Thursday 2 May 2019
Thursday 2 May 2019
Taking place from 11:45-12:45 Els Zijlstra will be delivering a session that explores the latest innovations in Hard Surface design. Founder and creative director of MaterialDistrict, Els studied architecture at Delft University of Technology in the Netherlands where she has also been a guest professor. Sought after for her expertise in pioneering materials Els has presented at universities across the world including Toronto, Tokyo, Tel Aviv, Melbourne, Seoul, Madrid and Rome.
Free to attend in South Gallery Room 4, the seminar can be accessed from the back of the Hard Surfaces Show. To guarantee a seat pre-registration is recommended via the link below.
Black Gold challenges how we treat valuable remainders of the oil industry.
Asphalt is an ubiquitous material in our urban fabric. It is everywhere, but since it is only regarded in purely functional terms, its potential remains unseen. Asphalt has rather unique properties and aesthetic qualities.
This material is a remainder of the oil industry. It is a by product of transit, trade, commerce and lobbyism. It is an unnoticed by product of prosperity and yet of such great importance. With the Black Gold material and objects, Quintus intends not only to show an aesthetic that has been overlooked for almost a century, manifesting the capabilities of the material and its industry of today, but rather aim to show, and reflect upon, a piece of our current consumer society that in time will not only seize to exist, but neither will it ever come back again, as monuments of its time.
These concrete building blocks are partly translucent, due to added glass or polymer elements that let light through. LiCrete launched in 2014 as an architectural building block for a wide variety of uses in interior design.
The blocks come in standard sizes of approx. 60mm x 150mm x 300mm and can be used structurally, as they maintain the strength of standard concrete. For transparency, various see-through materials are used, such as glass and plastics. Details are being kept secret to prevent copying.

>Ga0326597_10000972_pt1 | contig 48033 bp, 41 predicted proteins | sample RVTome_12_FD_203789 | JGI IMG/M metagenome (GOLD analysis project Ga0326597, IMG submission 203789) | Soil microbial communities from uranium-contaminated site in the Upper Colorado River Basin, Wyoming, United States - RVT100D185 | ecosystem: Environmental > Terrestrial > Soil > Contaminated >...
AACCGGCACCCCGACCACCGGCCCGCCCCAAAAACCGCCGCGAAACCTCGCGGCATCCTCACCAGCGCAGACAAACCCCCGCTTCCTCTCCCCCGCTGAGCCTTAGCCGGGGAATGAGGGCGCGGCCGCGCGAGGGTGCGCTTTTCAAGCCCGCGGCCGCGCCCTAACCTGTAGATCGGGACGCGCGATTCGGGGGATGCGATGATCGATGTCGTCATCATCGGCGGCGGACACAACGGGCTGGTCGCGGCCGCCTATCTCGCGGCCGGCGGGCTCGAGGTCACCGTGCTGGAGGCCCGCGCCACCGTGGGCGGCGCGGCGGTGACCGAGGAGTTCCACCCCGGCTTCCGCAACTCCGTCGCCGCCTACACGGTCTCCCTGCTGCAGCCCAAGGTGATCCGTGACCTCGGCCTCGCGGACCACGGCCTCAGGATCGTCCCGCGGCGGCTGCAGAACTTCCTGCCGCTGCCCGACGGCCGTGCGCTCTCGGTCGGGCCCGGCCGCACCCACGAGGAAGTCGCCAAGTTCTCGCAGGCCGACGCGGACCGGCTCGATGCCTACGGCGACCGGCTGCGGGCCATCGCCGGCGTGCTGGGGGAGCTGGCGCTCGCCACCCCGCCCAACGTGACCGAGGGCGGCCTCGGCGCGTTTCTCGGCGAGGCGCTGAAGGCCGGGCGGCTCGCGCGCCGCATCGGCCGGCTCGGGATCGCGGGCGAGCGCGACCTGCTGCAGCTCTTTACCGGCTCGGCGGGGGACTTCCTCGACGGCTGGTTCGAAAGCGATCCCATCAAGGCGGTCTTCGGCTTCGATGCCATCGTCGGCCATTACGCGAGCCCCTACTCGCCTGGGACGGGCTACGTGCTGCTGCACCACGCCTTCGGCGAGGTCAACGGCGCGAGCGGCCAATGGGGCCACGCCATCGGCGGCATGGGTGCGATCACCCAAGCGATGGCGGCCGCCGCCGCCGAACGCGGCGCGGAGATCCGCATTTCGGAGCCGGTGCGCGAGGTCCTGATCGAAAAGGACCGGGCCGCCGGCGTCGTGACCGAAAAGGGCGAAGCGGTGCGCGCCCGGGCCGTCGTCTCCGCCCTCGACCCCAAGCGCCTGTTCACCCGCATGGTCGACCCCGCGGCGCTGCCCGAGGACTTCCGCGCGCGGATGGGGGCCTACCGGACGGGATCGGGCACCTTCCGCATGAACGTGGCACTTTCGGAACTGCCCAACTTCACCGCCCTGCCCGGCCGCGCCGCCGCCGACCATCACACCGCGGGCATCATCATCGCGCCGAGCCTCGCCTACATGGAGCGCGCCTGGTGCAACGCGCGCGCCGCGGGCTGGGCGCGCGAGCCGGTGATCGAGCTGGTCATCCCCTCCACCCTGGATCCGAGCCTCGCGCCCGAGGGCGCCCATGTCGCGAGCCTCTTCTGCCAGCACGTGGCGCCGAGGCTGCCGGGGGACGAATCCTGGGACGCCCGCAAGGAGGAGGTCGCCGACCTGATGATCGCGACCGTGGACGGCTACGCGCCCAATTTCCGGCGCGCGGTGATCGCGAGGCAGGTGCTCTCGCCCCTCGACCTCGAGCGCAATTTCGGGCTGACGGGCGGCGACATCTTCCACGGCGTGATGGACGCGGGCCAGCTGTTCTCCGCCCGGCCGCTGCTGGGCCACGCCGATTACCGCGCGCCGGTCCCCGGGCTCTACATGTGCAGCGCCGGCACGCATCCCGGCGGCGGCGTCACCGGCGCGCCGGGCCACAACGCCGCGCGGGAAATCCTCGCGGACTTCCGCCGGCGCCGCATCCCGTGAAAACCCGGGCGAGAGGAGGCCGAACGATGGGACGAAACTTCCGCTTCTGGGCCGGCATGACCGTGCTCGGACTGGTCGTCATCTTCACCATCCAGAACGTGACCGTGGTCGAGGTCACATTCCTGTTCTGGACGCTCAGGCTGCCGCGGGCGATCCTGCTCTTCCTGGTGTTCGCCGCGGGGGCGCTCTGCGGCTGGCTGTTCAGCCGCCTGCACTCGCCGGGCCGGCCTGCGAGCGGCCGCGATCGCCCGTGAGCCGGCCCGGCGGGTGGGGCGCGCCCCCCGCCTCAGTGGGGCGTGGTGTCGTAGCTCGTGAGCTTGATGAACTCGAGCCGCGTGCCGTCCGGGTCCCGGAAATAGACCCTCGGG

Each block has a grooved profile on its sides, to allow for easy and safe stacking. In theory, this would allow walls to be built quickly and simply. At present, translucency is only possible through one axis of the block, though it is possible that this will change in the future.
Developed by Czech designers Gravelli, the blocks are produced by Beton Broz, also based in the CzechRepublic. The blocks come in standard sizes and patterns, but variations are being planned with different shapes and sizes of translucent elements.
Other variations in development are thinner tiles for use in translucent staircases and curved elements for lighting and so on.
Rain(a)Way’s ‘Flood’ tile by Fien Dekker is an innovative tile that can visibly accommodate rainwater. The Flood Open, by contrast, is intended for water filtration and storage. It should not be stepped on, but instead used in combination with stepping-stones. The Flood Open tile collects water within its curved walls, filtering the runoff back into the earth via holes along the four perimeter edges.
The other two tile designs also allow for slow filtration. The Flood ‘Doorlatend’ Tile has a semi-permeable base, allowing water to seep slowly back into the earth. Meanwhile, The Flood Closed Tile allows for slow drainage through wall joints in the tile.
On the one hand, this contributes to a solution to the problem and, on the other hand, the rain water becomes visible in an attractive manner.
The ‘Flood’ tiles can be laid in every possible way to create random patterns. However, to create pedestrian routes, step tiles can be superimposed on the stones. The tiles are available in ten variants. Fien Dekker explains that the design is influenced by Japanese architecture, in particular its aesthetic and functional response to water.
Updated, originally published September 28, 2014: The British company Graphic Relief is made up of a combination of artists, engineers and technicians who specialize in creating luxurious surface reliefs, patterns and effects in different sizes and materials. The textures can be very deep reliefs, as shown in this publication, or smooth with photographic detail.
The materials Graphic Relief utilise to create their surfaces include concrete as well as metals and other castable materials. Nearly all of their designs are bespoke.
To make their surfaces, they work from digital files to create highly detailed relief moulds into which liquid material is poured and then allowed to set before sealing. Different colours and finishes can be created by altering the ingredients, adding pigments or other materials.
A fully metallic finish is also possible to create by casting materials such as bronze and aluminium.